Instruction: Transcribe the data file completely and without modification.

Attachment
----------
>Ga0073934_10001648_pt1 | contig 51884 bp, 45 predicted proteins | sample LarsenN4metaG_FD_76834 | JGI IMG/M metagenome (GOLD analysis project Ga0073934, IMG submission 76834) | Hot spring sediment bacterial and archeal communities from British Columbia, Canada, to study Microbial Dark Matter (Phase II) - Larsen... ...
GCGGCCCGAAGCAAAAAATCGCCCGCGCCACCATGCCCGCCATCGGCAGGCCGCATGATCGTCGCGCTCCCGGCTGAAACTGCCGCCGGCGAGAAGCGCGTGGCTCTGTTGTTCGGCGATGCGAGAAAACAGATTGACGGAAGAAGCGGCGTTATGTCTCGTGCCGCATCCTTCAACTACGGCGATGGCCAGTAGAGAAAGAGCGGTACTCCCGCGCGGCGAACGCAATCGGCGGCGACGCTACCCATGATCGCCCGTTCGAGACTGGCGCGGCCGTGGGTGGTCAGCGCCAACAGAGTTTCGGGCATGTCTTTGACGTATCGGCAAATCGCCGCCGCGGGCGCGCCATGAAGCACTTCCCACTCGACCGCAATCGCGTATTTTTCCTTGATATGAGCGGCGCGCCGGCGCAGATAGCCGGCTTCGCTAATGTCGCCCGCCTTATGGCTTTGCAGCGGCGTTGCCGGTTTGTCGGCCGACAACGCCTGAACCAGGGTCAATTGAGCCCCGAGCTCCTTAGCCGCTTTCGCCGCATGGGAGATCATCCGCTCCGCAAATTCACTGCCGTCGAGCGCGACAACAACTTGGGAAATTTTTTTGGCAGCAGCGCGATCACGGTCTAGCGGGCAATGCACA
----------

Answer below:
>Ga0073934_10001648_pt1 | contig 51884 bp, 45 predicted proteins | sample LarsenN4metaG_FD_76834 | JGI IMG/M metagenome (GOLD analysis project Ga0073934, IMG submission 76834) | Hot spring sediment bacterial and archeal communities from British Columbia, Canada, to study Microbial Dark Matter (Phase II) - Larsen... ...
GCGGCCCGAAGCAAAAAATCGCCCGCGCCACCATGCCCGCCATCGGCAGGCCGCATGATCGTCGCGCTCCCGGCTGAAACTGCCGCCGGCGAGAAGCGCGTGGCTCTGTTGTTCGGCGATGCGAGAAAACAGATTGACGGAAGAAGCGGCGTTATGTCTCGTGCCGCATCCTTCAACTACGGCGATGGCCAGTAGAGAAAGAGCGGTACTCCCGCGCGGCGAACGCAATCGGCGGCGACGCTACCCATGATCGCCCGTTCGAGACTGGCGCGGCCGTGGGTGGTCAGCGCCAACAGAGTTTCGGGCATGTCTTTGACGTATCGGCAAATCGCCGCCGCGGGCGCGCCATGAAGCACTTCCCACTCGACCGCAATCGCGTATTTTTCCTTGATATGAGCGGCGCGCCGGCGCAGATAGCCGGCTTCGCTAATGTCGCCCGCCTTATGGCTTTGCAGCGGCGTTGCCGGTTTGTCGGCCGACAACGCCTGAACCAGGGTCAATTGAGCCCCGAGCTCCTTAGCCGCTTTCGCCGCATGGGAGATCATCCGCTCCGCAAATTCACTGCCGTCGAGCGCGACAACAACTTGGGAAATTTTTTTGGCAGCAGCGCGATCACGGTCTAGCGGGCAATGCACA